Charles H. Coolidge

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Charles Henry Coolidge
Coolidge313645.tif
Coolidge is congratulated by Lt. Gen Wade H. Haislip after he was presented with the Medal of Honor
Born (1921-08-04) August 4, 1921 (age 93)
Signal Mountain, Tennessee
Allegiance United States of America
Service/branch United States Army
Rank Technical Sergeant
Unit 3rd Battalion, 141st Infantry Regiment, 36th Infantry Division
Battles/wars World War II
Awards Medal of Honor
Légion d'honneur

Charles Henry Coolidge (born August 4, 1921) is a former United States Army soldier and a recipient of the United States military's highest decoration—the Medal of Honor—for his actions in World War II.

Biography[edit]

Coolidge in May 2014

Coolidge joined the Army from his birth city of Signal Mountain, Tennessee in June 1942,[1] and by October 24, 1944, was serving as a technical sergeant in Company M, 141st Infantry Regiment, 36th Infantry Division. During an enemy attack on that day and the following three days, east of Belmont-sur-Buttant in France, Coolidge assumed command of his group and showed conspicuous leadership. For his actions during the battle, he was awarded the Medal of Honor in July 1945.

Coolidge currently resides near Chattanooga, Tennessee, where a highway and park have been named for him. He still goes to work every day at the family business, Chattanooga Printing and Engraving, which celebrated its 100th anniversary in 2010. On September 15, 2006, he was belatedly awarded the Légion d'honneur by officials of the French consulate at a ceremony in Coolidge Park.[2]

Medal of Honor citation[edit]

Technical Sergeant Coolidge's official Medal of Honor citation reads:

Leading a section of heavy machineguns supported by 1 platoon of Company K, he took a position near Hill 623, east of Belmont sur Buttant, France, on October 24, 1944, with the mission of covering the right flank of the 3d Battalion and supporting its action. T/Sgt. Coolidge went forward with a Sergeant of Company K to reconnoiter positions for coordinating the fires of the light and heavy machineguns. They ran into an enemy force in the woods estimated to be an infantry company. T/Sgt. Coolidge, attempting to bluff the Germans by a show of assurance and boldness called upon them to surrender, whereupon the enemy opened fire. With his carbine, T/Sgt. Coolidge wounded 2 of them. There being no officer present with the force, T/Sgt. Coolidge at once assumed command. Many of the men were replacements recently arrived; this was their first experience under fire. T/Sgt. Coolidge, unmindful of the enemy fire delivered at close range, walked along the position, calming and encouraging his men and directing their fire. The attack was thrown back. Through 25 and October 26, the enemy launched repeated attacks against the position of this combat group but each was repulsed due to T/Sgt. Coolidge's able leadership. On October 27, German infantry, supported by 2 tanks, made a determined attack on the position. The area was swept by enemy small arms, machinegun, and tank fire. T/Sgt. Coolidge armed himself with a bazooka and advanced to within 25 yards of the tanks. His bazooka failed to function and he threw it aside. Securing all the hand grenades he could carry, he crawled forward and inflicted heavy casualties on the advancing enemy. Finally it became apparent that the enemy, in greatly superior force, supported by tanks, would overrun the position. T/Sgt. Coolidge, displaying great coolness and courage, directed and conducted an orderly withdrawal, being himself the last to leave the position. As a result of T/Sgt. Coolidge's heroic and superior leadership, the mission of this combat group was accomplished throughout 4 days of continuous fighting against numerically superior enemy troops in rain and cold and amid dense woods.[3]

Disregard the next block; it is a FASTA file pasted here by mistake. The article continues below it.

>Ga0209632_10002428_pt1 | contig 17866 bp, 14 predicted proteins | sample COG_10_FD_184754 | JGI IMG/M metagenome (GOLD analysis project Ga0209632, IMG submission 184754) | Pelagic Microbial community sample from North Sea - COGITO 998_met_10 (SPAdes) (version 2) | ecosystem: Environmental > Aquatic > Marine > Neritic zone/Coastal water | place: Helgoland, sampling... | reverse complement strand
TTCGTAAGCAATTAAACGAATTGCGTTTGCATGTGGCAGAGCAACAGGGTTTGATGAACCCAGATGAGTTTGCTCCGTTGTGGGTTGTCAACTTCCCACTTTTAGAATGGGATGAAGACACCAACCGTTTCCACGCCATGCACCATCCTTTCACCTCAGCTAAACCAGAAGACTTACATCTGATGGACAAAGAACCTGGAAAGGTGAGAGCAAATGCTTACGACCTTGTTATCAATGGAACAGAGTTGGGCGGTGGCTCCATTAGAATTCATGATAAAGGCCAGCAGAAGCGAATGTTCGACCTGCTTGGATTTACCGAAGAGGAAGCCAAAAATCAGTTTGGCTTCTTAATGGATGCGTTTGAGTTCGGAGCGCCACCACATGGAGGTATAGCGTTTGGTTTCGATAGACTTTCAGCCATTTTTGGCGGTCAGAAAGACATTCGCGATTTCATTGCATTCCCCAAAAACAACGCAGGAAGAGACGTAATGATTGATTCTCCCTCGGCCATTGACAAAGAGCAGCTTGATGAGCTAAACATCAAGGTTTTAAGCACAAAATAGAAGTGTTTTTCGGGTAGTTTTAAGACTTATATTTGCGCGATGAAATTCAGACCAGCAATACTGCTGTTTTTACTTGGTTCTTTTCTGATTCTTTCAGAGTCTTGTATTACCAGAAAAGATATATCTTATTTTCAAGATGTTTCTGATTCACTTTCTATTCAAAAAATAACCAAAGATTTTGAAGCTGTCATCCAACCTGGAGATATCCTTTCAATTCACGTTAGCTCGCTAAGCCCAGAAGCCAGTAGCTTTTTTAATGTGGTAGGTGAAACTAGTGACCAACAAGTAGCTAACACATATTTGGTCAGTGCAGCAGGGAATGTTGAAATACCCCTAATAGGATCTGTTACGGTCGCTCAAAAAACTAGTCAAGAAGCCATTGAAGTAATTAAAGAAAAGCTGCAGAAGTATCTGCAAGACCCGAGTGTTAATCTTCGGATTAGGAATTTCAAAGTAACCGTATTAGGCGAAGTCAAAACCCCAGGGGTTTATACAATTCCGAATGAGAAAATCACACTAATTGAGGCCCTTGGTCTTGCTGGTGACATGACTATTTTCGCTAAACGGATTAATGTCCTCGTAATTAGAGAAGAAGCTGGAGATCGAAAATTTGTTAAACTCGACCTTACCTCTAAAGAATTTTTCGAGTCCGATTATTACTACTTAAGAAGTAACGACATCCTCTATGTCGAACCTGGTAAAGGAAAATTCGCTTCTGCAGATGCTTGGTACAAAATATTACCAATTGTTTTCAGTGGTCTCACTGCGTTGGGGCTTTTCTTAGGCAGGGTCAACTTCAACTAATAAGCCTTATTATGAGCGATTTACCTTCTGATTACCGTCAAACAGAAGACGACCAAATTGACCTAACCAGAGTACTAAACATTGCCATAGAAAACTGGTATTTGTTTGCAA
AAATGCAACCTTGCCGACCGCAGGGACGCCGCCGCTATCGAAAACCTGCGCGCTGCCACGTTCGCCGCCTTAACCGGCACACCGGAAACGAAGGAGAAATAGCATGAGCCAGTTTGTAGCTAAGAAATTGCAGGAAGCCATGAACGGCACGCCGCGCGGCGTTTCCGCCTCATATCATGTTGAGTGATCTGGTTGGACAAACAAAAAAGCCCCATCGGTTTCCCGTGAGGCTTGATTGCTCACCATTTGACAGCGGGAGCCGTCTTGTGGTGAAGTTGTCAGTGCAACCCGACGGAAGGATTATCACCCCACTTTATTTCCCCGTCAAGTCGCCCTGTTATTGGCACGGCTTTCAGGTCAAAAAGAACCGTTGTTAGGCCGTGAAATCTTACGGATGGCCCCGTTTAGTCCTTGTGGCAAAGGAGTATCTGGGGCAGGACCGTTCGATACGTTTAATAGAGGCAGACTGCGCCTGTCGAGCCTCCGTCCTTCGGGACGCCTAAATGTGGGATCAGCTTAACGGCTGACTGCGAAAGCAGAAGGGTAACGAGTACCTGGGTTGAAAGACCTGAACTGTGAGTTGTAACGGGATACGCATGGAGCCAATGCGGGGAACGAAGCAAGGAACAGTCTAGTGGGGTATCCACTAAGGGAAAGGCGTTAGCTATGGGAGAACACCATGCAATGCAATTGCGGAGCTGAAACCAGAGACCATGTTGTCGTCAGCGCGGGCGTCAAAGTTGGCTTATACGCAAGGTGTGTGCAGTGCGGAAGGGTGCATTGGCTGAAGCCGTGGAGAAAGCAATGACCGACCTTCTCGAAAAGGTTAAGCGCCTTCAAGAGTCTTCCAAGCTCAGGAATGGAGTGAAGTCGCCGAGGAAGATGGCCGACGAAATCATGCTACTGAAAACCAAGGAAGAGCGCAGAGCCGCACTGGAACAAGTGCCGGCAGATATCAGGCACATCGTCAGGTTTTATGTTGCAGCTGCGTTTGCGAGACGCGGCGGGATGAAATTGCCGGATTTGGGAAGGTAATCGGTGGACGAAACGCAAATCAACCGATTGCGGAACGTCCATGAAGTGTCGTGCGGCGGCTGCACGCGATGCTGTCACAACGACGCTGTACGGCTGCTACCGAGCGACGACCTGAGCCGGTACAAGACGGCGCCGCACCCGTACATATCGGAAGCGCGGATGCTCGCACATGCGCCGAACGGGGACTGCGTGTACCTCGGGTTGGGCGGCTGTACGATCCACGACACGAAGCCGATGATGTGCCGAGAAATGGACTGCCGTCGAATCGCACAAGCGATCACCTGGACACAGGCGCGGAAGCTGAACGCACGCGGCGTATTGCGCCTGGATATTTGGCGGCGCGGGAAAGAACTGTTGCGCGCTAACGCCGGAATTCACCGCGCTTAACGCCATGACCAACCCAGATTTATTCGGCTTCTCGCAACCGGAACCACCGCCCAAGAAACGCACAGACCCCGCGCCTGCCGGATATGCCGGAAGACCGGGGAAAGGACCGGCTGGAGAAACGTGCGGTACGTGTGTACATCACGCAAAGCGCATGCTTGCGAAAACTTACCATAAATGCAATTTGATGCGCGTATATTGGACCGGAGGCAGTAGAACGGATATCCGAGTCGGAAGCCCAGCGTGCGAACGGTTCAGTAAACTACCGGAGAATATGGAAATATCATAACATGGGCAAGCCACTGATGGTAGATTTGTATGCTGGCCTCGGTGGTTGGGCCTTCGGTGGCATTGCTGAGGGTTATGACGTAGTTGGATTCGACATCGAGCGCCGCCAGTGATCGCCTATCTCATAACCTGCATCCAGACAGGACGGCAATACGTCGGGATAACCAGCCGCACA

See also[edit]

References[edit]

  1. ^ WWII Army Enlistment Records
  2. ^ "September 15, 2006: FRANCE HONORS WWII VETERAN IN CHATTANOOGA". Consulate General of France and French Trade Commission in Atlanta. Archived from the original on 2007-09-28. Retrieved 2007-08-02. 
  3. ^ "Medal of Honor recipients - World War II (A-F)". Medal of Honor citations. United States Army Center of Military History. June 8, 2009. Retrieved 2007-08-02. 

External links[edit]